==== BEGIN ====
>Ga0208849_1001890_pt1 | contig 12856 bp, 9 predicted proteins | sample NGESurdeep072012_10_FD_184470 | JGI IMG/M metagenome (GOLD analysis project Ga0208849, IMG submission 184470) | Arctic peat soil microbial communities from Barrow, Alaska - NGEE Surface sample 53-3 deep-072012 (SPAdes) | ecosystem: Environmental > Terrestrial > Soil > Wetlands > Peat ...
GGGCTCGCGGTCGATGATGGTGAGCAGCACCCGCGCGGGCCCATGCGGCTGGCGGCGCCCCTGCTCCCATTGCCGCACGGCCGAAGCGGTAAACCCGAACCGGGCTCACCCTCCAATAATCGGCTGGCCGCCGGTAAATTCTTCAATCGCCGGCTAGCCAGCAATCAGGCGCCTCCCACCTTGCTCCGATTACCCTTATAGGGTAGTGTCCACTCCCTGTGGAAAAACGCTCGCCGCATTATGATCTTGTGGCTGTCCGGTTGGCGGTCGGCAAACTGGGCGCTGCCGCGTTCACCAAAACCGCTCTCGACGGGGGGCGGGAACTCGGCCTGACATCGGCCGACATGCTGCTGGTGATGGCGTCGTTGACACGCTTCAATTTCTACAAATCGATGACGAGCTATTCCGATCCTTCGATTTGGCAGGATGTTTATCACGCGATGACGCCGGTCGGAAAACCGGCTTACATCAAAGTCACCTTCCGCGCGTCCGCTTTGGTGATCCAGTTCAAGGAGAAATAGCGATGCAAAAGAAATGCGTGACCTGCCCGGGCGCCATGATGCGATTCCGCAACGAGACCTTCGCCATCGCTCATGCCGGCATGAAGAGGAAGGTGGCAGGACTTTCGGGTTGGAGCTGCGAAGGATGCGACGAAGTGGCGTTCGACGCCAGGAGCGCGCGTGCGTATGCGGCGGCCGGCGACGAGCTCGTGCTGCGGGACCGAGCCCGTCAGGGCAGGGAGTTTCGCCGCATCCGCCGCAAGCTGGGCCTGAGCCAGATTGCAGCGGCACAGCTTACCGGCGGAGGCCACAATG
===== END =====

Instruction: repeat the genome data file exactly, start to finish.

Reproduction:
>Ga0208849_1001890_pt1 | contig 12856 bp, 9 predicted proteins | sample NGESurdeep072012_10_FD_184470 | JGI IMG/M metagenome (GOLD analysis project Ga0208849, IMG submission 184470) | Arctic peat soil microbial communities from Barrow, Alaska - NGEE Surface sample 53-3 deep-072012 (SPAdes) | ecosystem: Environmental > Terrestrial > Soil > Wetlands > Peat ...
GGGCTCGCGGTCGATGATGGTGAGCAGCACCCGCGCGGGCCCATGCGGCTGGCGGCGCCCCTGCTCCCATTGCCGCACGGCCGAAGCGGTAAACCCGAACCGGGCTCACCCTCCAATAATCGGCTGGCCGCCGGTAAATTCTTCAATCGCCGGCTAGCCAGCAATCAGGCGCCTCCCACCTTGCTCCGATTACCCTTATAGGGTAGTGTCCACTCCCTGTGGAAAAACGCTCGCCGCATTATGATCTTGTGGCTGTCCGGTTGGCGGTCGGCAAACTGGGCGCTGCCGCGTTCACCAAAACCGCTCTCGACGGGGGGCGGGAACTCGGCCTGACATCGGCCGACATGCTGCTGGTGATGGCGTCGTTGACACGCTTCAATTTCTACAAATCGATGACGAGCTATTCCGATCCTTCGATTTGGCAGGATGTTTATCACGCGATGACGCCGGTCGGAAAACCGGCTTACATCAAAGTCACCTTCCGCGCGTCCGCTTTGGTGATCCAGTTCAAGGAGAAATAGCGATGCAAAAGAAATGCGTGACCTGCCCGGGCGCCATGATGCGATTCCGCAACGAGACCTTCGCCATCGCTCATGCCGGCATGAAGAGGAAGGTGGCAGGACTTTCGGGTTGGAGCTGCGAAGGATGCGACGAAGTGGCGTTCGACGCCAGGAGCGCGCGTGCGTATGCGGCGGCCGGCGACGAGCTCGTGCTGCGGGACCGAGCCCGTCAGGGCAGGGAGTTTCGCCGCATCCGCCGCAAGCTGGGCCTGAGCCAGATTGCAGCGGCACAGCTTACCGGCGGAGGCCACAATG